[Owasp-cert] Good bye.
McGovern, James F (HTSC, IT)
James.McGovern at thehartford.com
Tue Aug 12 09:31:11 EDT 2008
Certification needs to be based on a body of knowledge and right now,
much of this is tribal knowledge. You can find lots of presentations by
folks frustrated with waterfall, but nothing that folks can actually
read in depth (only summary articles at best) and therefore doesn't make
this a good candidate for certification.
This isn't to say that it isn't important nor that it can't be
considered at a later date.
From: owasp-cert-bounces at lists.owasp.org
[mailto:owasp-cert-bounces at lists.owasp.org] On Behalf Of Kamal
Sent: Tuesday, August 12, 2008 7:33 AM
To: james at architectbook.com
Subject: Re: [Owasp-cert] Good bye.
I am sorry, I came up with the previous mail without thinking about the
specific context and assuming that you were referring to the general
Given that I haven't read or explored into the specific domain (agile
+security), I cannot provide references. However, I am doubtful if they
can be considered orthogonal. For example, upon receiving your mail, I
googled to see around and came across this:
But I agree with your concerns. Agile+Security seems to be not within
the comfort zones of many - not within my comfort zone for sure. No
sufficient literature is seen around. No unique places like Agile
Manifesto or XP web sites can be identified. The domain is yet to
evolve. Yes, as of now we seem to have presentations and tribal
Sorry if I deviated too much.
On Tue, 2008-08-12 at 03:44 -0700, james at architectbook.com wrote:
> OWASP is all about web application security. Could you point us to an
> article that connect Agile approaches to security? I believe they are
> orthogonal concerns....
> -------- Original Message --------
> Subject: Re: [Owasp-cert] Good bye.
> From: Kamal Wickramanayake <kwickramanayake at gmail.com>
> Date: Tue, August 12, 2008 12:55 am
> To: "McGovern, James F (HTSC, IT)"
> <James.McGovern at thehartford.com>
> Cc: owasp-cert <owasp-cert at lists.owasp.org>
> Food for thought here. I am collecting some resources that I
> 1) Agile Manifesto
> Sets the orientation for all the agile processes
> 2) Agile Principles
> Describes the foundation stones of agile processes
> 3) Declaration of Interdependence for Modern Management
> Provides a management side perspective
> Once the above are read, you understand that it's impossible
> to write
> something and call it "THE Agile Book". Hence, you acknowledge
> the value
> of a multitude of processes that have sprung. Within the
> perimeters of
> the above, you can choose to follow one specific agile process
> or use a
> mixture of techniques coming from a number of known agile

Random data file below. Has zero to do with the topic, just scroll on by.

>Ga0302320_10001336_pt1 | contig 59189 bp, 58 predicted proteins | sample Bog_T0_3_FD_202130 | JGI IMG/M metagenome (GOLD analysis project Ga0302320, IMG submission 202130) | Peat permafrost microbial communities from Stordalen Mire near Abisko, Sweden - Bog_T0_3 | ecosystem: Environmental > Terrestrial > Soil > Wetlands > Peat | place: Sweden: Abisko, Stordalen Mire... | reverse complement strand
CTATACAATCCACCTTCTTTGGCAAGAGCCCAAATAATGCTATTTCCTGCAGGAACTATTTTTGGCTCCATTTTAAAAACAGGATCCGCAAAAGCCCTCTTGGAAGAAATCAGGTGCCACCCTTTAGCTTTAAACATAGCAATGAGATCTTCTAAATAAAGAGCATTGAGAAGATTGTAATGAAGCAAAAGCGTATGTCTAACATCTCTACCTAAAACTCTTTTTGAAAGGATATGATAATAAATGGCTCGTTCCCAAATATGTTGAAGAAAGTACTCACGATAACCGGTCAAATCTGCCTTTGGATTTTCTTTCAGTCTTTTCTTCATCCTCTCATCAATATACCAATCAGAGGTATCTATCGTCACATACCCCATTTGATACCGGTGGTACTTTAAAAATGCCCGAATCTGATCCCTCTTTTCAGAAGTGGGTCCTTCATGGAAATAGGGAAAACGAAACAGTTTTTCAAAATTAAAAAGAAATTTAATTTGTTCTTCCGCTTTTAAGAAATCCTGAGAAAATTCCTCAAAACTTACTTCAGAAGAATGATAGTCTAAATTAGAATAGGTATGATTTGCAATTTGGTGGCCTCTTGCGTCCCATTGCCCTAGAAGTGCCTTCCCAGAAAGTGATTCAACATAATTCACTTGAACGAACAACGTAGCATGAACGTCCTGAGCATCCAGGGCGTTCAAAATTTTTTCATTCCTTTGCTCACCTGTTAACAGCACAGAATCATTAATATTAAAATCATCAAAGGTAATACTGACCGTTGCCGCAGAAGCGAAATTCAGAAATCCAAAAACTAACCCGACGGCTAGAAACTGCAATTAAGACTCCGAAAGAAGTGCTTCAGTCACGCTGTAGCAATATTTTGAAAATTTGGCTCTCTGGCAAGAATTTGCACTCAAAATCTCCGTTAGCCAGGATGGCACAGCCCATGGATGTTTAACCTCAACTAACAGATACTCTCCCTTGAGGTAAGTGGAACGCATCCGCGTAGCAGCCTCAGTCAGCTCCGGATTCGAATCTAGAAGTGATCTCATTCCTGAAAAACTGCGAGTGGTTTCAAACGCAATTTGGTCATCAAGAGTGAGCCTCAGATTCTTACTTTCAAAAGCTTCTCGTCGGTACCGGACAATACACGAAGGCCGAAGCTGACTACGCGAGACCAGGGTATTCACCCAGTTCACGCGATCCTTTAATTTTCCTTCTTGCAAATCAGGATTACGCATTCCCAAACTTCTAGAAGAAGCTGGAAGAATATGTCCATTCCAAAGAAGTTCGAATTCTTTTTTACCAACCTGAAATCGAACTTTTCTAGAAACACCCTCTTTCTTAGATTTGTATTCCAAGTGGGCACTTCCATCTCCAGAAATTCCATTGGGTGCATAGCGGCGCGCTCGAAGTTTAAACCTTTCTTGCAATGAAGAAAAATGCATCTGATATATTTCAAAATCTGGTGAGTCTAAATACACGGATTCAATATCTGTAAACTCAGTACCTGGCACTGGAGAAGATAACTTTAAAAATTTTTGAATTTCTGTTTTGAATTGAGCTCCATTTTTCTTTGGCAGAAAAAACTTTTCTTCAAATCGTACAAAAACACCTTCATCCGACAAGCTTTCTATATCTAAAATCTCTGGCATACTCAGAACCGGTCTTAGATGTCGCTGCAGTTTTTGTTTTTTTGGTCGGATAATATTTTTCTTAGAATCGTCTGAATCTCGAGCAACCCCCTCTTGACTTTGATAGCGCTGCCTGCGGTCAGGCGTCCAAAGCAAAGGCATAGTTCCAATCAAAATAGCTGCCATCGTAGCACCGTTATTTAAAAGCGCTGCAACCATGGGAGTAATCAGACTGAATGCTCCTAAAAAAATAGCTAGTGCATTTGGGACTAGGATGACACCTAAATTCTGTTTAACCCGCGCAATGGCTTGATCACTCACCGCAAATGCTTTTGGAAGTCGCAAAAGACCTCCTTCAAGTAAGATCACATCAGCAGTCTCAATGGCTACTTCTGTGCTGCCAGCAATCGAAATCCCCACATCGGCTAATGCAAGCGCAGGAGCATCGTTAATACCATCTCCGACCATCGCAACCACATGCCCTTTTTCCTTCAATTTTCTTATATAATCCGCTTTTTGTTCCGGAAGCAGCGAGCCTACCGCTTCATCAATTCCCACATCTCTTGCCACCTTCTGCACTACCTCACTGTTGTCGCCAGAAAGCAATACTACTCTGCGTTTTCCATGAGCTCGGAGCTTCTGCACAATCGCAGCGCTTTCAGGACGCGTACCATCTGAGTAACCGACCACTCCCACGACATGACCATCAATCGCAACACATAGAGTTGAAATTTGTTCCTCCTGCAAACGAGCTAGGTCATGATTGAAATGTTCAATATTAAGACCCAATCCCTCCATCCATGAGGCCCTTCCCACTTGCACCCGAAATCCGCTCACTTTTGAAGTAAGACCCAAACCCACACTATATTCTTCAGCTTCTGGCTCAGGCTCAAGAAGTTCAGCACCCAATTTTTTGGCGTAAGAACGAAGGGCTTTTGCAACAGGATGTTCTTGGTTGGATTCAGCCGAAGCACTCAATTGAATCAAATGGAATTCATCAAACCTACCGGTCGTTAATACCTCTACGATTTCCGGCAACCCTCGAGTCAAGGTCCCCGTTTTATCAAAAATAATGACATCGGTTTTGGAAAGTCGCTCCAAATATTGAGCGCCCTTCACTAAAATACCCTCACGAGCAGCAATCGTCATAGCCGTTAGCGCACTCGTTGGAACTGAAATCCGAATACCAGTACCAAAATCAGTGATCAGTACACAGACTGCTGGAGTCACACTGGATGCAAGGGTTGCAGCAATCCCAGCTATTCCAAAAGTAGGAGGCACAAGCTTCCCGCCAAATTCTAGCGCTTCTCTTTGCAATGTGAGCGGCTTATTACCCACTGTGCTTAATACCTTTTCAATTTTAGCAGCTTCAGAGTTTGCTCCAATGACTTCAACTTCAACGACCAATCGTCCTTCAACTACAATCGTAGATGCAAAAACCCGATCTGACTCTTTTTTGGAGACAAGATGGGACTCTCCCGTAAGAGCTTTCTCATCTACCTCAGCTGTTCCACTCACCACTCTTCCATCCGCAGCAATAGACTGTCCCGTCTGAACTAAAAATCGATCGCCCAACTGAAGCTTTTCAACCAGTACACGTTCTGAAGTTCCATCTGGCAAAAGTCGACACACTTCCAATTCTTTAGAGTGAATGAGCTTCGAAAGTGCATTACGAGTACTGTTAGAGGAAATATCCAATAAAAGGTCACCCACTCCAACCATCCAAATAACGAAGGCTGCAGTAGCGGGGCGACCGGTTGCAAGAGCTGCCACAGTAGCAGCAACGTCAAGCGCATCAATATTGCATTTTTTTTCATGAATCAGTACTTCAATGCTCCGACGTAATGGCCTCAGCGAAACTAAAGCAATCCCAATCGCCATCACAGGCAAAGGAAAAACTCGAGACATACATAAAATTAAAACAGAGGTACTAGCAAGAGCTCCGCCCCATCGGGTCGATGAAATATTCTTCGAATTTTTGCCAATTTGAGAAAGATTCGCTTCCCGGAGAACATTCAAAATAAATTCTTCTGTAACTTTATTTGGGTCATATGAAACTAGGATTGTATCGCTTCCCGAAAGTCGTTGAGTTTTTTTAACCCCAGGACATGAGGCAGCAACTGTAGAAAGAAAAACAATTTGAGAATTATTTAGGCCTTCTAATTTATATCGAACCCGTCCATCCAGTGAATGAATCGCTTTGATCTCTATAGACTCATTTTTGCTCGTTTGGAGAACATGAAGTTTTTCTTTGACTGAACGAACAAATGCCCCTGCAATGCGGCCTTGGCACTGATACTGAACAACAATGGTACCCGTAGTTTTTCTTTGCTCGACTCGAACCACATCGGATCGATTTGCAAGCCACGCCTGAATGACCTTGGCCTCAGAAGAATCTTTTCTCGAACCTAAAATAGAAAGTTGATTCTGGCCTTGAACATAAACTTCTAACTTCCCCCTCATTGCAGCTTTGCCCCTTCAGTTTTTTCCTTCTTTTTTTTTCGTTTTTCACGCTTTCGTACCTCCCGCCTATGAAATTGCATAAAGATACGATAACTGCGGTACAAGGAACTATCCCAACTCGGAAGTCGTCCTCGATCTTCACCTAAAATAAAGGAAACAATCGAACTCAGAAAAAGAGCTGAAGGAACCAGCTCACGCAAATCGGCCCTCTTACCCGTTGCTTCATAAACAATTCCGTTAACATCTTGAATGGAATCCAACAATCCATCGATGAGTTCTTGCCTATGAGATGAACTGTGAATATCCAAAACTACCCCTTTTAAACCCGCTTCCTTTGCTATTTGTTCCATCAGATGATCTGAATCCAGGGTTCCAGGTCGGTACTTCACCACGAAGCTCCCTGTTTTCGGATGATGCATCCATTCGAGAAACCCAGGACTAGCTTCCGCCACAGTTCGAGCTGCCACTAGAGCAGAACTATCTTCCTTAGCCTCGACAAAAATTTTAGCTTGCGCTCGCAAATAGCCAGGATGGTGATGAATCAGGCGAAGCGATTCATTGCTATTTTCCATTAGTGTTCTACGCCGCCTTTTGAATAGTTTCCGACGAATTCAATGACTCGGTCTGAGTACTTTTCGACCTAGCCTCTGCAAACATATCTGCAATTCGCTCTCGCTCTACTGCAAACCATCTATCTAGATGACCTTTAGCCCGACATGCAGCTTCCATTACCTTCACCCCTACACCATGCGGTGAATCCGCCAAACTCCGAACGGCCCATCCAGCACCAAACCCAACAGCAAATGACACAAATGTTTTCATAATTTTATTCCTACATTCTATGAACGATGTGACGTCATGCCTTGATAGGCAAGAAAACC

> processes. You
> select based on the value the specific process/technique
> brings to your
> project according to the context. Your process is adaptive,
> principle driven.
> Some notable processes (not all!):
> 1. Scrum
> The life cycle described in Scrum is fixed and explains a
> working model. I don't mind about the certification.
> 2. OpenUP
> In case you like to read in detail, this is the one. Download
> the OpenUP
> published web site and unzip.
> 3. Extreme Programming
> Site has full details. A zip download is also available.
> 5. Agile Model Driven Development
> Yum, yum! Full details are available. This page links to other
> within the site.
> As said, followers of agile principles don't have to stick
> with any
> specific process above.
> But agile processes don't mean loose or undisciplined. Agile
> demand more discipline than heavy weight alternatives like
> Agile processes are not documented with bells and whistles.
> agile principles, they have been documented to the just
> degree. Hence, there's little chance to find a comprehensive
> rigid body
> of knowledge coming from one source - not required, not valued
> by agile
> practitioners. OpenUP has been documented more than other
> which has derived its flavors from both agile principles and
> Process. Furthermore, OpenUP documentation comes with bells
> and whistles
> due to the process editor used (Eclipse Process Composer).
> Agile processes are being practiced by small and big companies
> For example, IBM is known to have agile projects with team
> size even
> reaching the order of 500-600 people. (Source:
> Many folks still do not know about this specific meaning of
> They think it describes a sloppy process (or no precess at
> all), can do
> whatever they want and call what they have done falls under an
> process - which is wrong. Such folks should at least visit the
> three URLs provided in this mail and start understanding what
> flavor of "Agile" is (other than the plain dictionary
> On Mon, 2008-08-11 at 14:04 -0400, McGovern, James F (HTSC,
> IT) wrote:
> > My thought says that there are most certainly better ways to
> > software and that agile approaches need to be encouraged
> throughout. The
> > key challenge for an exam is to make sure that there is a
> body of
> > knowledge that exam takers can read and I don't believe that
> one exists
> > for the subject areas mentioned.
> > I could be wrong, but would certainly like to know. We can't
> really base
> > an exam on presentations and tribal knowledge...
> Kamal Wickramanayake
> IT/Software Architect & Trainer
> Software View - http://www.swview.org/
> World Quality Trainings!
> Owasp-cert mailing list
> Owasp-cert at lists.owasp.org
> Owasp-cert mailing list
> Owasp-cert at lists.owasp.org
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